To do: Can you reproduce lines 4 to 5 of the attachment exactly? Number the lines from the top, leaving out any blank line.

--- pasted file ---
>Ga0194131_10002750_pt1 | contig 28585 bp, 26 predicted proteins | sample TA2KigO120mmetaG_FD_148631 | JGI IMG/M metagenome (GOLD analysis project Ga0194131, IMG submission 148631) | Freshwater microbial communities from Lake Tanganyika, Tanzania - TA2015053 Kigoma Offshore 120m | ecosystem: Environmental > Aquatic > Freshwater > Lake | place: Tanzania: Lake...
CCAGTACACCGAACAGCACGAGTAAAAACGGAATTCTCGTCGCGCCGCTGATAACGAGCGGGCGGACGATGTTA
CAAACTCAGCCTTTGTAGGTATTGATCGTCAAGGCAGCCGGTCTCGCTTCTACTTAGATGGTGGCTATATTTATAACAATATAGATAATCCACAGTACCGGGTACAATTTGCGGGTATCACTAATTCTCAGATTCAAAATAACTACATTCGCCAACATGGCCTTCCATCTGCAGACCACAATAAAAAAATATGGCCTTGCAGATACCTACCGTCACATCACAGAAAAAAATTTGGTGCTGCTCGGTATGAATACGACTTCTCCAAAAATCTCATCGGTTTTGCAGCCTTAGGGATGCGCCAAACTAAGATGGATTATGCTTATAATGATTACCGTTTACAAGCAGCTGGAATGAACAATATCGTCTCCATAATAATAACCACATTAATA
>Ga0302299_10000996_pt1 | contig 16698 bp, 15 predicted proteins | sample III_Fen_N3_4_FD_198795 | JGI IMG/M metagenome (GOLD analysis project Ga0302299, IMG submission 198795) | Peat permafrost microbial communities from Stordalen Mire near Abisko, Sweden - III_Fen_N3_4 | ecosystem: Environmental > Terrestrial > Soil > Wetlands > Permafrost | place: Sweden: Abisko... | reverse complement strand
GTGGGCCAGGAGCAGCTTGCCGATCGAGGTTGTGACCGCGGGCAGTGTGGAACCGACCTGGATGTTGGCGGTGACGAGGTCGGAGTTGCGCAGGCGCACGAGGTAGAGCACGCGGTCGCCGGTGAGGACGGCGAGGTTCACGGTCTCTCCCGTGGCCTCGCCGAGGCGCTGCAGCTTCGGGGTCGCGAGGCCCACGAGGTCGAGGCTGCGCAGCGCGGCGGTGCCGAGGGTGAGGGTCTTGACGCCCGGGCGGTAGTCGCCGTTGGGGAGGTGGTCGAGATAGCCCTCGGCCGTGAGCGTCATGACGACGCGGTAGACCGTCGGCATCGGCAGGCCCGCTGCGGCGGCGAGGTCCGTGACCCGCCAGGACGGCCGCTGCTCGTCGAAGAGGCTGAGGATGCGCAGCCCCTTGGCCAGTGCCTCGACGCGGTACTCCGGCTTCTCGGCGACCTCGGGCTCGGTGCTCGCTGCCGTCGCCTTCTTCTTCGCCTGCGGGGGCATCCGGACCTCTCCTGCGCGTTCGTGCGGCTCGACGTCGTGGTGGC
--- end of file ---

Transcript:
>Ga0302299_10000996_pt1 | contig 16698 bp, 15 predicted proteins | sample III_Fen_N3_4_FD_198795 | JGI IMG/M metagenome (GOLD analysis project Ga0302299, IMG submission 198795) | Peat permafrost microbial communities from Stordalen Mire near Abisko, Sweden - III_Fen_N3_4 | ecosystem: Environmental > Terrestrial > Soil > Wetlands > Permafrost | place: Sweden: Abisko... | reverse complement strand
GTGGGCCAGGAGCAGCTTGCCGATCGAGGTTGTGACCGCGGGCAGTGTGGAACCGACCTGGATGTTGGCGGTGACGAGGTCGGAGTTGCGCAGGCGCACGAGGTAGAGCACGCGGTCGCCGGTGAGGACGGCGAGGTTCACGGTCTCTCCCGTGGCCTCGCCGAGGCGCTGCAGCTTCGGGGTCGCGAGGCCCACGAGGTCGAGGCTGCGCAGCGCGGCGGTGCCGAGGGTGAGGGTCTTGACGCCCGGGCGGTAGTCGCCGTTGGGGAGGTGGTCGAGATAGCCCTCGGCCGTGAGCGTCATGACGACGCGGTAGACCGTCGGCATCGGCAGGCCCGCTGCGGCGGCGAGGTCCGTGACCCGCCAGGACGGCCGCTGCTCGTCGAAGAGGCTGAGGATGCGCAGCCCCTTGGCCAGTGCCTCGACGCGGTACTCCGGCTTCTCGGCGACCTCGGGCTCGGTGCTCGCTGCCGTCGCCTTCTTCTTCGCCTGCGGGGGCATCCGGACCTCTCCTGCGCGTTCGTGCGGCTCGACGTCGTGGTGGC